Abstract 17429: The Efficacy of Serum Heart-Type Fatty Acid-Binding Protein (HFABP) Level for Patients Who Admitted to Cardiovascular Intensive Unit
Background: The biomarkers to detect acute kidney injury (AKI) and predict adverse outcomes were unknown for cardiovascular intensive care patients.
Methods: Seven-hundred twelve patients admitted to the cardiovascular intensive care unit were prospectively analyzed. The serum the heart-type fatty acid-binding protein (s-HFABP), high sensitivity troponin-T (s-HsTnT), and N-Terminal pro-brain-type natriuretic peptide (s-NTproBNP) were measured within 30 minutes of admission. Patients were assigned to a no-AKI (n=560) or AKI group (n=151). AKI patients were also divided based on the degree of AKI using the RIFLE classifications on admission: Class R (n=90), Class I (n=44) or Class F (n=17), and based on the timing of AKI during first 5 days: stable RIFLE class during first 5 days (stable AKI; n=98), or step-up RIFLE class during first 5 days (worsening AKI; n=53). We evaluated the relationships between the biomarkers and AKI, the degree of AKI, timing of AKI, in-hospital mortality, all-cause death within one year.
Results: S-HFABP, HsTnT and NTproBNP were significantly higher in the AKI group than in the no- AKI group, and the s-HFABP and NTproBNP were significantly higher in the ClassI/F and worsening AKI group than in the other groups, respectively. The specific biomarker for AKI, Class I/F and worsening AKI was s-HFABP (OR: 1.928; 95% CI: 1.282-2.898, OR: 2.987; 95% CI: 1.607-5.549, and OR: 3.174; 95% CI: 1.657-6.080) by the multivariate analysis. Furthermore, the specific biomarker for in-hospital mortality was also s-HFABP (OR: 2.578; 95% CI: 1.491-4.458). S-HFABP demonstrated an optimal balance between sensitivity and specificity (69.1% and 60.3%; AUC=0.678) at 15.2 ng/ml for AKI, at 32.1 ng/ml for Class I /F (63.8% and 74.2%; AUC=0.722), at 29.8 ng/ml for worsening AKI (66.7% and 72.7%; AUC=0.728), and at 21.0 ng/ml for in-hospital mortality (81.8% and 63.2%; AUC=0.763). The Kaplan-Meier survival curves showed that the all-cause death was significantly more in the high serum HFABP group (≥ 21.0 ng/ml) than in the low serum HFABP group (< 21.0 ng/ml).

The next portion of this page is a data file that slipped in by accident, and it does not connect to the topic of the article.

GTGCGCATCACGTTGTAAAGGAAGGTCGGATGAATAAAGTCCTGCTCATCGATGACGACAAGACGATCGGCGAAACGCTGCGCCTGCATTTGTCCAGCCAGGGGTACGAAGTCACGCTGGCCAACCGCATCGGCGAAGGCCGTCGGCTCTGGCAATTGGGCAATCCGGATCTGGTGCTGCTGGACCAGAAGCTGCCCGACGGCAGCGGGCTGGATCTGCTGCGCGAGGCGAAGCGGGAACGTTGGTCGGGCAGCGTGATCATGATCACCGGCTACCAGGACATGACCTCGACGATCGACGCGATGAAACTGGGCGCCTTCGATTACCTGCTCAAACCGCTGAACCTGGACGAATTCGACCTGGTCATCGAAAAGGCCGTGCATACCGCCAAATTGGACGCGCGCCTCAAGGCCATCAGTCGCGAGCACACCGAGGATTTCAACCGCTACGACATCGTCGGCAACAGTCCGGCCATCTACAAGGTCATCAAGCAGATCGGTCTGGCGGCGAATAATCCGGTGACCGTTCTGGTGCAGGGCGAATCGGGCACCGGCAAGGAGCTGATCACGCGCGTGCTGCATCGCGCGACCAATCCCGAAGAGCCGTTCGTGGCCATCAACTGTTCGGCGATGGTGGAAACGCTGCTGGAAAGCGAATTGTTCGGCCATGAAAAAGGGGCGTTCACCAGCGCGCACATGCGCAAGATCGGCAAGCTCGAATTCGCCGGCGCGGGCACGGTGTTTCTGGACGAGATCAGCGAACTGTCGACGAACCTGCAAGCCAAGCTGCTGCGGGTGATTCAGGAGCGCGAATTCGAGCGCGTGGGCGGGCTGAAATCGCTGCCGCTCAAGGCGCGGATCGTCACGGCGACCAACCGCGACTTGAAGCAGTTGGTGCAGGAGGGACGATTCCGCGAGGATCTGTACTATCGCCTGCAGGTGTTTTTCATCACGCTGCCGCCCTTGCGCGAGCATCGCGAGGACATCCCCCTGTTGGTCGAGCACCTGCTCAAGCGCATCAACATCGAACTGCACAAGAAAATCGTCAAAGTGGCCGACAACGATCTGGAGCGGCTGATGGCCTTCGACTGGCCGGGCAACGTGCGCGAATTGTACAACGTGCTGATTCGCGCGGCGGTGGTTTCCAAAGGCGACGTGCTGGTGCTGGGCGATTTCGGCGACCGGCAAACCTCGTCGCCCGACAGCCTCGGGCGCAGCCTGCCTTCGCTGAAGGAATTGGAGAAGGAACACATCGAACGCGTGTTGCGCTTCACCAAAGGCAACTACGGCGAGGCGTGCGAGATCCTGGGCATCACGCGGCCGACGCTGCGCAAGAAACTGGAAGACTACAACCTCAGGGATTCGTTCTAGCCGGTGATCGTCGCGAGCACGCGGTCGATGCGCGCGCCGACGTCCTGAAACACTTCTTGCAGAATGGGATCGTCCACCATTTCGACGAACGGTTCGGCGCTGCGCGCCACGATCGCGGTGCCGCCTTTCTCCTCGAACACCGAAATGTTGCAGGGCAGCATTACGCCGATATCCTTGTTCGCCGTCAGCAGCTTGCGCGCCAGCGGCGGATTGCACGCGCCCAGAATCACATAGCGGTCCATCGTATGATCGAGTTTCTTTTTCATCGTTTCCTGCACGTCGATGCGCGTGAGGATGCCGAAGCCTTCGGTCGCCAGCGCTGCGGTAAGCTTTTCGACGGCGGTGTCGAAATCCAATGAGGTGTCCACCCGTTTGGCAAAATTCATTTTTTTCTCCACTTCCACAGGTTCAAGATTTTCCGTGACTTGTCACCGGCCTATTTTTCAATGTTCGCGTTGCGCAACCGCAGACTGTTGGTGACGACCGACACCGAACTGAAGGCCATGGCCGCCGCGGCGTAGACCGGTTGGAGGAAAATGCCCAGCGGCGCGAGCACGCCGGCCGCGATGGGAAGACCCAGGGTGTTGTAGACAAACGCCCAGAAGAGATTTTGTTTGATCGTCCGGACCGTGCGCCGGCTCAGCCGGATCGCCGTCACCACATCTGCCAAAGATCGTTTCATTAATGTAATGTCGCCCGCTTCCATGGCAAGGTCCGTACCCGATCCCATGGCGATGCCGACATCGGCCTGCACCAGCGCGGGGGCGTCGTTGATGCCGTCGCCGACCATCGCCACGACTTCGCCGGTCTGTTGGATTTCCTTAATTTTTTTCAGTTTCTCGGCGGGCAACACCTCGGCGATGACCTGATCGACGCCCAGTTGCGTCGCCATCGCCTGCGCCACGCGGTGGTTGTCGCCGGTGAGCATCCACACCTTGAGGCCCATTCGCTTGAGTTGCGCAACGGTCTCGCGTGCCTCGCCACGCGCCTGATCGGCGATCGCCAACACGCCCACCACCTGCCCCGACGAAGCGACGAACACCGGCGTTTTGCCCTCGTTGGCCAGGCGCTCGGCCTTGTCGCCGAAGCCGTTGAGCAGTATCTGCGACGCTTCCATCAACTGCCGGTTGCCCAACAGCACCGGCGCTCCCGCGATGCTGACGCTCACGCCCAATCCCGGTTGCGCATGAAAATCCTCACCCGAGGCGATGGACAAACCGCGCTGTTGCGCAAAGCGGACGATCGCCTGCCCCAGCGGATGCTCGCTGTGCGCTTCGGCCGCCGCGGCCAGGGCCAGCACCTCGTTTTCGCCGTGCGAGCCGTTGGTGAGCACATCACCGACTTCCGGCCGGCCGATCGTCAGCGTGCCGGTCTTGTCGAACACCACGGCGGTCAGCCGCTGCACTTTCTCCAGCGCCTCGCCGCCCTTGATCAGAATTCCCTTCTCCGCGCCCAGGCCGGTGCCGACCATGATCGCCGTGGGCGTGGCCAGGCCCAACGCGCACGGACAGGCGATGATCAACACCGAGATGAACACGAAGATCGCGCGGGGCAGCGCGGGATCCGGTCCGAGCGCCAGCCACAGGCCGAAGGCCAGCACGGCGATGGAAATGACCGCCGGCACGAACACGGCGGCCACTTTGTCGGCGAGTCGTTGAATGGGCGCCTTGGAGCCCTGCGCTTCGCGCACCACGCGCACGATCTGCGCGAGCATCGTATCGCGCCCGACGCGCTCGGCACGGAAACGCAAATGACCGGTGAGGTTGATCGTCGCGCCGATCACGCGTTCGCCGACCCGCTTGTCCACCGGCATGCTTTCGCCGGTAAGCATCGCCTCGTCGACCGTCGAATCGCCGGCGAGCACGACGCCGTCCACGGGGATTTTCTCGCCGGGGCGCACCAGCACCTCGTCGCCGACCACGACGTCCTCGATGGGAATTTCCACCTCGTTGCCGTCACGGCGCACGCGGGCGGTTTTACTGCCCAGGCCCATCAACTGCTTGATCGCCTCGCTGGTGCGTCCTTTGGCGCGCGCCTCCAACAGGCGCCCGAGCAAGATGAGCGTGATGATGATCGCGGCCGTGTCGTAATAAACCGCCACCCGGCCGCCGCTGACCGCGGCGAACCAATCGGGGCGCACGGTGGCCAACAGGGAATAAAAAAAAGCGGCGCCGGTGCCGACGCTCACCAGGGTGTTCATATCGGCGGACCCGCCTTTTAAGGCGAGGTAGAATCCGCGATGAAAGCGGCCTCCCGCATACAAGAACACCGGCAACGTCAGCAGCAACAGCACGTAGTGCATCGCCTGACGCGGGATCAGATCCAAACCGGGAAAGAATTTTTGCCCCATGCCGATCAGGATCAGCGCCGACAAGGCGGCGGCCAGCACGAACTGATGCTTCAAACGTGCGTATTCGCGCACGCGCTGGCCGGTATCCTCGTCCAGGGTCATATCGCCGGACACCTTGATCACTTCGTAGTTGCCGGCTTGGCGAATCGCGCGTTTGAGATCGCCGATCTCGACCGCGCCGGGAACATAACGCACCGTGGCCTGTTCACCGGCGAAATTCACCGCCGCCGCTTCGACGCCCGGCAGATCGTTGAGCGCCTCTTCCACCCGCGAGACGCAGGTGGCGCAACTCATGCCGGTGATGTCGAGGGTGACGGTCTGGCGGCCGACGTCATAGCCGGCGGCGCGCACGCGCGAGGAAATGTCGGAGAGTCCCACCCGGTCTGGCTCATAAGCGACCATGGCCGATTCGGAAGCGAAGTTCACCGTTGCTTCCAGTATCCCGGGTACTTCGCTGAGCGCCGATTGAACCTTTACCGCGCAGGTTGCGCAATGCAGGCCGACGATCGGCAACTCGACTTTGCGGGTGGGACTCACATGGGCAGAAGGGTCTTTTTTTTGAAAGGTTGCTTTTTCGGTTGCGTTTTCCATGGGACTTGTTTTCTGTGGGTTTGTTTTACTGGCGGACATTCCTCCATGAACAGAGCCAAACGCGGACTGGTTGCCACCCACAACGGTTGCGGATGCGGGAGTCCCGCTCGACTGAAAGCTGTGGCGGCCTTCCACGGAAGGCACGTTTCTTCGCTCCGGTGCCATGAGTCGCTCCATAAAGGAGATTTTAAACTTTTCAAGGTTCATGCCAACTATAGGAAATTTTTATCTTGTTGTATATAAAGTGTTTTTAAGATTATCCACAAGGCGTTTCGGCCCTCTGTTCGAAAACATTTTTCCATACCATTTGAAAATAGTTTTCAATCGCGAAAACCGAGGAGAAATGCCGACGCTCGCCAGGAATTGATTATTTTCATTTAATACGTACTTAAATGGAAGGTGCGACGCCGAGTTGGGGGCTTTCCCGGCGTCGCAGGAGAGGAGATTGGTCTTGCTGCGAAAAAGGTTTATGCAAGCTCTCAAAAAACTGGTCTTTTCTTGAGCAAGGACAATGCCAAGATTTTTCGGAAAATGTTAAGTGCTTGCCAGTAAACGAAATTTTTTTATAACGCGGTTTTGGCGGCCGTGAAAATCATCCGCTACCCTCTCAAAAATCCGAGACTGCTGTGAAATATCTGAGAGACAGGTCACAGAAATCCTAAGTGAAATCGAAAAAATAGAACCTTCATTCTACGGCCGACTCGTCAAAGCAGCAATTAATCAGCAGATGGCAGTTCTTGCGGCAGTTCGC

Conclusions: The serum HFABP level can indicate AKI, especially severe and worsening AKI, and a high serum HFABP level is associated with poorer prognosis in cardiovascular intensive care patients.
- © 2013 by American Heart Association, Inc.